does not create additional traffic loss. Besides, in some cases does not create additional traffic loss. Besides, in some cases
-such as when the nodes update their FIB in the following order C, A, -such as when the nodes update their FIB in the following order C, A,
D, for example because the router A is quicker than D to converge- D, for example because the router A is quicker than D to converge-
the mechanism may still avoid the forwarding loop that was occurring. the mechanism may still avoid the forwarding loop that would have
otherwise occurred.
6. Simulations 6. Simulations
Simulations have been run on multiple service provider topologies. Simulations have been run on multiple service provider topologies.
+----------+------+ +----------+------+
| Topology | Gain | | Topology | Gain |
+----------+------+ +----------+------+
| T1 | 71% | | T1 | 71% |
| T2 | 81% | | T2 | 81% |
skipping to change at page 11, line 29 skipping to change at page 11, line 29
We evaluated the efficiency of the mechanism on eight different We evaluated the efficiency of the mechanism on eight different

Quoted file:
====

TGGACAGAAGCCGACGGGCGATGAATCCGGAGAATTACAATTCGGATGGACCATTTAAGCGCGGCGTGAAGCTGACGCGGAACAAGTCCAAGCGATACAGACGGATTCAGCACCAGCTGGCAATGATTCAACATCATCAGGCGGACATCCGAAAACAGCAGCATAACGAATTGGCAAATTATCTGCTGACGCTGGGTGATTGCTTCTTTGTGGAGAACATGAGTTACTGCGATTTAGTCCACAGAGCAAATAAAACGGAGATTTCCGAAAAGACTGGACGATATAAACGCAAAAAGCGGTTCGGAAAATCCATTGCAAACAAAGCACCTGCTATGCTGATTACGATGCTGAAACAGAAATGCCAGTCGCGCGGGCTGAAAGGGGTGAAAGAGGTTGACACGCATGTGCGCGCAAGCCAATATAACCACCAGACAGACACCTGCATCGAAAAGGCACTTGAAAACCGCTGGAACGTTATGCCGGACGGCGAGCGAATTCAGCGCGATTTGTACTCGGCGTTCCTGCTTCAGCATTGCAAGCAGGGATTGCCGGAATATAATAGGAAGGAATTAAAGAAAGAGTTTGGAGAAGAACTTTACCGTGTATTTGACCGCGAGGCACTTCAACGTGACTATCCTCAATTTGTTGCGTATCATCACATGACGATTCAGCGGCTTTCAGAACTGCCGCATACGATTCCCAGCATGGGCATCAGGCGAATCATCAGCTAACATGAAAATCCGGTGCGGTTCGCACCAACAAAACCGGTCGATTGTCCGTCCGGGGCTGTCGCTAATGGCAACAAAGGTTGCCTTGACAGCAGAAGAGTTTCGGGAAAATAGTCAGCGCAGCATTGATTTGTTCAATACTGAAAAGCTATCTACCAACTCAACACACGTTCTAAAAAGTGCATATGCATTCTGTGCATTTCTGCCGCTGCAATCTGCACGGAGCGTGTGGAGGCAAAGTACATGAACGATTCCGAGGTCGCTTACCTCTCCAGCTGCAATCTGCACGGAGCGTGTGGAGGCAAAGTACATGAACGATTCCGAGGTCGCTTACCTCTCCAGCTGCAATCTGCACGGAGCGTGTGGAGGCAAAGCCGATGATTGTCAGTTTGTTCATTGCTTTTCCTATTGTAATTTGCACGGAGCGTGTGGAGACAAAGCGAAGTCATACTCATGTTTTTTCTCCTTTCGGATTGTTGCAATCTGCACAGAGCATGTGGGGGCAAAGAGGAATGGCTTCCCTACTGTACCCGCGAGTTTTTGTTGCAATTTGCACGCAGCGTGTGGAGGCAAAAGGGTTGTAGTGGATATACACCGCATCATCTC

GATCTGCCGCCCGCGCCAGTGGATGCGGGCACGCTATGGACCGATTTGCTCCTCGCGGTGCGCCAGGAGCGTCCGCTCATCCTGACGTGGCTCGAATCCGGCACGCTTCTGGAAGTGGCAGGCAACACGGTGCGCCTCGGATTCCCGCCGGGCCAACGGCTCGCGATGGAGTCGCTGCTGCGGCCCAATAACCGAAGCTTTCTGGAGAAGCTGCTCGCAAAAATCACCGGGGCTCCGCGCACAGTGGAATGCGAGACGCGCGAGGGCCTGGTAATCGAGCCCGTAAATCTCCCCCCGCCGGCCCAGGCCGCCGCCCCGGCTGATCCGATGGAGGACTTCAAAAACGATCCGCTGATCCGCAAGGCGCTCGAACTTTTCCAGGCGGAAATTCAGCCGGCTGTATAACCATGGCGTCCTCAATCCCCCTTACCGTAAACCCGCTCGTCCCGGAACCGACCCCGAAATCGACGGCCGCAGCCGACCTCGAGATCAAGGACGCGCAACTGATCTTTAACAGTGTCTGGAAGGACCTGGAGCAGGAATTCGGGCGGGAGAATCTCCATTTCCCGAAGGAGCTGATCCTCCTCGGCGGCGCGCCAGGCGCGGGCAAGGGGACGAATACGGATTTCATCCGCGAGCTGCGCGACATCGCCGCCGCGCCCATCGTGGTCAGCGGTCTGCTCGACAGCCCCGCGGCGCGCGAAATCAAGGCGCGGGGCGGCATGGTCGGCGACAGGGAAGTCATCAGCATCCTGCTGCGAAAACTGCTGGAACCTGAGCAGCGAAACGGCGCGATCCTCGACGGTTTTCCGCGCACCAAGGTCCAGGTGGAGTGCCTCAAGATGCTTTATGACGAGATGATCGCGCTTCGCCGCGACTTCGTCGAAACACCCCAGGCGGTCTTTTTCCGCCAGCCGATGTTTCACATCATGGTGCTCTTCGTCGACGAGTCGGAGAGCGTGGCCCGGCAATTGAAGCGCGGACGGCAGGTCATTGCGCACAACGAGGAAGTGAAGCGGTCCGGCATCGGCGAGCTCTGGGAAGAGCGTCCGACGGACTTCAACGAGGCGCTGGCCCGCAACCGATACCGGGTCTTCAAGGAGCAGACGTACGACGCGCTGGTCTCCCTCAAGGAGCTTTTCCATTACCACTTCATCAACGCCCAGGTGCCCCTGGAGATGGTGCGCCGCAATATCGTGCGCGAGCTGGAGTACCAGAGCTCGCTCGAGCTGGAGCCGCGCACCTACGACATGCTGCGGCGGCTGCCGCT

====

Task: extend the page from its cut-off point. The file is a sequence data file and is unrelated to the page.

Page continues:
service provider topologies (different network size, design). The service provider topologies (different network size, design). The
benefit is displayed in the table above. The benefit is evaluated as benefit is displayed in the table above. The benefit is evaluated as
follows: follows:
o We consider a tuple (link A-B, destination D, PLR S, backup o We consider a tuple (link A-B, destination D, PLR S, backup
nexthop N) as a loop if upon link A-B failure, the flow from a nexthop N) as a loop if upon link A-B failure, the flow from a
router S upstream from A (A could be considered as PLR also) to D router S upstream from A (A could be considered as PLR also) to D
may loop due to convergence time difference between S and one of may loop due to convergence time difference between S and one of
his neighbor N. his neighbors N.
o We evaluate the number of potential loop tuples in normal o We evaluate the number of potential loop tuples in normal
conditions. conditions.
o We evaluate the number of potential loop tuples using the same o We evaluate the number of potential loop tuples using the same
topological input but taking into account that S converges after topological input but taking into account that S converges after